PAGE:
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A000315 Number of reduced Latin squares of order n; also number of labeled loops (quasigroups with an identity element) with a fixed identity element.
(Formerly M3690 N1508)
1, 1, 1, 4, 56, 9408, 16942080, 535281401856, 377597570964258816, 7580721483160132811489280, 5363937773277371298119673540771840 (list; graph; refs; listen; history; text; internal format)



A reduced Latin square of order n is an n X n matrix where each row and column is a permutation of 1..n and the first row and column are 1..n in increasing order. - Michael Somos, Mar 12 2011

The Stones-Wanless (2010) paper shows among other things that a(n) is 0 mod n if n is composite and 1 mod n if n is prime.


L. Comtet, Advanced Combinatorics, Reidel, 1974, p. 183.

J. Denes, A. D. Keedwell, editors, Latin Squares: new developments in the theory and applications, Elsevier, 1991, pp. 1, 388.

R. A. Fisher and F. Yates, Statistical Tables for Biological, Agricultural and Medical Research. 6th ed., Hafner, NY, 1963, p. 22.

C. R. Rao, S. K. Mitra and A. Matthai, editors, Formulae and Tables for Statistical Work. Statistical Publishing Society, Calcutta, India, 1966, p. 193.

J. Riordan, An Introduction to Combinatorial Analysis, Wiley, 1958, p. 210.

H. J. Ryser, Combinatorial Mathematics. Mathematical Association of America, Carus Mathematical Monograph 14, 1963, pp. 37, 53.

N. J. A. Sloane, A Handbook of Integer Sequences, Academic Press, 1973 (includes this sequence).

N. J. A. Sloane and Simon Plouffe, The Encyclopedia of Integer Sequences, Academic Press, 1995 (includes this sequence).

M. B. Wells, Elements of Combinatorial Computing. Pergamon, Oxford, 1971, p. 240.


Table of n, a(n) for n=1..11.

S. E. Bammel and J. Rothstein, The number of 9x9 Latin squares, Discrete Math., 11 (1975), 93-95.

Jeranfer Bermúdez, Richard García, Reynaldo López and Lourdes Morales, Some Properties of Latin Squares, Laboratorio Emmy Noether, 2009.

B. Cherowitzo, Latin Squares, Comb. Structures Lecture Notes.

Gheorghe Coserea, Solutions for n=5.

Gheorghe Coserea, Solutions for n=6.

Gheorghe Coserea, MiniZinc model for generating solutions.

E. N. Gilbert, Latin squares which contain no repeated digrams, SIAM Rev. 7 1965 189--198. MR0179095 (31 #3346). Mentions this sequence. - N. J. A. Sloane, Mar 15 2014

B. D. McKay, A. Meynert and W. Myrvold, Small latin squares, quasigroups and loops, J. Combin. Designs, vol. 15, no. 2 (2007) pp. 98-119.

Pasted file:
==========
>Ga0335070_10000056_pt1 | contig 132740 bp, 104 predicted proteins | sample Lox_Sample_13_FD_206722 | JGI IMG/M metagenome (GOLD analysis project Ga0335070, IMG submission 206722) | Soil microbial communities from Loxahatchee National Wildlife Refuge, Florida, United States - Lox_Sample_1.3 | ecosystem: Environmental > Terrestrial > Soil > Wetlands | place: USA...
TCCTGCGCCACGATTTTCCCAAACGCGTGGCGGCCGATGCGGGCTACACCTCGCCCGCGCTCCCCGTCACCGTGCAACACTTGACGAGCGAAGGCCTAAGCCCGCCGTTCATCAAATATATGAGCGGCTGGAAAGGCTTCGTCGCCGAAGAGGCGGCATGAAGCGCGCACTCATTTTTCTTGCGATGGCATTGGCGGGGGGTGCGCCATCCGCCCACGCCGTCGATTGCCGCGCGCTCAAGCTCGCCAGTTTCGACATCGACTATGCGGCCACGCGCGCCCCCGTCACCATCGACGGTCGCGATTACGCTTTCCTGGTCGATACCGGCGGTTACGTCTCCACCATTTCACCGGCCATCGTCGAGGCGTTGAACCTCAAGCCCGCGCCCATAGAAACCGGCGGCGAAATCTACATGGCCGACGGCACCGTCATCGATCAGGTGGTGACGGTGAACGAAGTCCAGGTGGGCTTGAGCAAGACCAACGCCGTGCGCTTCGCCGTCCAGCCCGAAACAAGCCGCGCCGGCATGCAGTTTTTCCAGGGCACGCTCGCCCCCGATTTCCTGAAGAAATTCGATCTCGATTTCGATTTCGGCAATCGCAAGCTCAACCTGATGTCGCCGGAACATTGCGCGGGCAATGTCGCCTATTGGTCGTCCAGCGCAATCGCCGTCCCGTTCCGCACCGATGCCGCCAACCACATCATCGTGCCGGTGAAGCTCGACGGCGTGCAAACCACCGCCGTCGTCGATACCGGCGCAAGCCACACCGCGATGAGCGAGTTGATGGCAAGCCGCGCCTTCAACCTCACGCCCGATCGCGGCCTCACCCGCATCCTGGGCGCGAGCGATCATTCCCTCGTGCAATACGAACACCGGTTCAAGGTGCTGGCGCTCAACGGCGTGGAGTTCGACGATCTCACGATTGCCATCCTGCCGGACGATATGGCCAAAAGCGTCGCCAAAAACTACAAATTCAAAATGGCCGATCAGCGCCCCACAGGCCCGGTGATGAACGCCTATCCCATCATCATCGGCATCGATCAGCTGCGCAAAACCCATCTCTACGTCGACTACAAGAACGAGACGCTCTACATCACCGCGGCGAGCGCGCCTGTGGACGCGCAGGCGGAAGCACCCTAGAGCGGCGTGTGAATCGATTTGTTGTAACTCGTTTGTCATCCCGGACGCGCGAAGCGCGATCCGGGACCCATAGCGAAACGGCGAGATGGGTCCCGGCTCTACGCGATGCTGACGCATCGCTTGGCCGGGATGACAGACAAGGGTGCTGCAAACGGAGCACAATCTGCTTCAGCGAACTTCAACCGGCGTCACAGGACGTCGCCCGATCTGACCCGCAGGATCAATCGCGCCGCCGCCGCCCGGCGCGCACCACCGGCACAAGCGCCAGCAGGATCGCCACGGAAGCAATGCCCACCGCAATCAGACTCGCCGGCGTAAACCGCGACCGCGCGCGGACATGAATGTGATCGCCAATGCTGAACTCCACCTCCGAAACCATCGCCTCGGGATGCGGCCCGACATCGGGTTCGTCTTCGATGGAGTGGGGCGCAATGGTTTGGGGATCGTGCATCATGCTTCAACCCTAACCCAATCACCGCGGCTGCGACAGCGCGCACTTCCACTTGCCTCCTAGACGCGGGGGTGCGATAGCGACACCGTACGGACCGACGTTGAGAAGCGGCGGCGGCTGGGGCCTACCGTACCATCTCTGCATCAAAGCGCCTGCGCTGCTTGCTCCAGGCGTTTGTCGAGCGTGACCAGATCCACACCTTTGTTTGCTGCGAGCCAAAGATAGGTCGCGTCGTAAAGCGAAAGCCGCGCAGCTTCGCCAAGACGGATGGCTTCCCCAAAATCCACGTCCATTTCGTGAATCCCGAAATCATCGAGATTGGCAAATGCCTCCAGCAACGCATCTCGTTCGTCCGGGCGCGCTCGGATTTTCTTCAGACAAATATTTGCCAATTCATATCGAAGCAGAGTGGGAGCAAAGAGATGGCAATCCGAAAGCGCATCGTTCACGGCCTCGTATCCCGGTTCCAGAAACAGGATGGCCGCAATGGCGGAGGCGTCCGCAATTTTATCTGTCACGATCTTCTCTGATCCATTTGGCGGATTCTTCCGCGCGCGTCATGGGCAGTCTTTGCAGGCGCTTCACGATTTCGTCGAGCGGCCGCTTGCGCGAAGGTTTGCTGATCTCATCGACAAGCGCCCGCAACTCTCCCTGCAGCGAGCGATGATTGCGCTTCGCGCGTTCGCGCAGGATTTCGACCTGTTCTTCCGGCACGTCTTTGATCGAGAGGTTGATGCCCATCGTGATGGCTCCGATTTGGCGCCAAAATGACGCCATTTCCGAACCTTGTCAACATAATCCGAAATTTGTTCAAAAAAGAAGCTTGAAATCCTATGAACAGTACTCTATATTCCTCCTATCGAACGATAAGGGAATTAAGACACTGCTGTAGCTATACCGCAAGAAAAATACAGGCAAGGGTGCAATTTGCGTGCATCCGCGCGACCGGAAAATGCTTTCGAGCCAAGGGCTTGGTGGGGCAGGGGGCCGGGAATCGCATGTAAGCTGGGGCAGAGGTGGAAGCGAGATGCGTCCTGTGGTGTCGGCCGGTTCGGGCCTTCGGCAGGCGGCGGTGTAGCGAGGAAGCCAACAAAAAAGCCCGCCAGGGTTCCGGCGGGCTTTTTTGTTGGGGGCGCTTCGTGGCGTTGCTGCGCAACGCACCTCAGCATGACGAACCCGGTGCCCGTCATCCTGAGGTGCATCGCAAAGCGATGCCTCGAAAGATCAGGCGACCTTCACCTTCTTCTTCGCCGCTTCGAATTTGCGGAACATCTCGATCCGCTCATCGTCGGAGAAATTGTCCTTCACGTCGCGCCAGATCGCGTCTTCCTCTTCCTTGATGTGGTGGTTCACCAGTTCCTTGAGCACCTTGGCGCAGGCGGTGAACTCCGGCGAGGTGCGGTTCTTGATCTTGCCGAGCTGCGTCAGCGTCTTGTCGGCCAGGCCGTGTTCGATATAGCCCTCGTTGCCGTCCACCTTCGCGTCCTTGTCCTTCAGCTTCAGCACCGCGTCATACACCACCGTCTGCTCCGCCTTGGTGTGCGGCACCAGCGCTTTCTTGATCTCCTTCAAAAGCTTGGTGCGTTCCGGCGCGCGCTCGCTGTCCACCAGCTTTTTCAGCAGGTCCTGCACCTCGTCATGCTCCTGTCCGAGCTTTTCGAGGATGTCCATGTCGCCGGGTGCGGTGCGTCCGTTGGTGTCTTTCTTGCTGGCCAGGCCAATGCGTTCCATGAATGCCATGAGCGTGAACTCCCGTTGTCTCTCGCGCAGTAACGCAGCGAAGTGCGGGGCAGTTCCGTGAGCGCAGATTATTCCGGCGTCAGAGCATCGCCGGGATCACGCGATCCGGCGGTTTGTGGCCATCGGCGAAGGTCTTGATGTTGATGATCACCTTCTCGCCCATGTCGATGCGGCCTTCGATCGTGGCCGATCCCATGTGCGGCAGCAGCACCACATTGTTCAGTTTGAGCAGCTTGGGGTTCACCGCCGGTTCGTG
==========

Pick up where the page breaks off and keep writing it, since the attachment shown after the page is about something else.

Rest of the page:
B. D. McKay and E. Rogoyski, Latin squares of order ten, Electron. J. Combinatorics, 2 (1995) #N3.

B. D. McKay and I. M. Wanless, On the number of Latin squares. Preprint 2004.

B. D. McKay and I. M. Wanless, On the number of Latin squares, Ann. Combinat. 9 (2005) 335-344.

Young-Sik Moon, Jong-Yoon Yoon, Jong-Seon No, Sang-Hyo Kim, Interference Alignment Schemes Using Latin Square for Kx3 MIMO X Channel, arXiv:1810.05400 [cs.IT], 2018.

Noah Rubin, Curtis Bright, Kevin K. H. Cheung, and Brett Stevens, Integer and Constraint Programming Revisited for Mutually Orthogonal Latin Squares, arXiv:2103.11018 [cs.DM], 2021. Mentions this sequence.

J. Shao and W. Wei, A formula for the number of Latin squares., Discrete Mathematics 110 (1992) 293-296.

N. J. A. Sloane, My favorite integer sequences, in Sequences and their Applications (Proceedings of SETA '98).

D. S. Stones, The many formulas for the number of Latin rectangles, Electron. J. Combin 17 (2010), A1.

D. S. Stones and I. M. Wanless, Divisors of the number of Latin rectangles, J. Combin. Theory Ser. A 117 (2010), 204-215.

E. I. Vatutin, V. S. Titov, O. S. Zaikin, S. E. Kochemazov, S. U. Valyaev, A. D. Zhuravlev, M. O. Manzuk, Using grid systems for enumerating combinatorial objects with example of diagonal Latin squares, Information technologies and mathematical modeling of systems (2016), pp. 154-157. (in Russian)

Vatutin E.I., Zaikin O.S., Zhuravlev A.D., Manzyuk M.O., Kochemazov S.E., Titov V.S., Using grid systems for enumerating combinatorial objects on example of diagonal Latin squares. CEUR Workshop proceedings. Selected Papers of the 7th International Conference Distributed Computing and Grid-technologies in Science and Education. 2017. Vol. 1787. pp. 486-490. urn:nbn:de:0074-1787-5.

Eric Weisstein's World of Mathematics, Latin Square.

M. B. Wells, Elements of Combinatorial Computing, Pergamon, Oxford, 1971. [Annotated scanned copy of pages 237-240]

Index entries for sequences related to Latin squares and rectangles

Index entries for sequences related to quasigroups


a(n) = A002860(n) / (n! * (n-1)!) = A000479(n) / (n-1)!.


Cf. A000479, A002860, A003090, A040082, A057771, A057997.

Sequence in context: A000573 A070019 A056075 * A080984 A071579 A060497

Adjacent sequences:  A000312 A000313 A000314 * A000316 A000317 A000318




N. J. A. Sloane


Added June 1995: the 10th term was probably first computed by Eric Rogoyski

a(11) (from the McKay-Wanless article) from Richard Bean, Feb 17 2004



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Last modified April 13 07:51 EDT 2021. Contains 342935 sequences. (Running on oeis4.)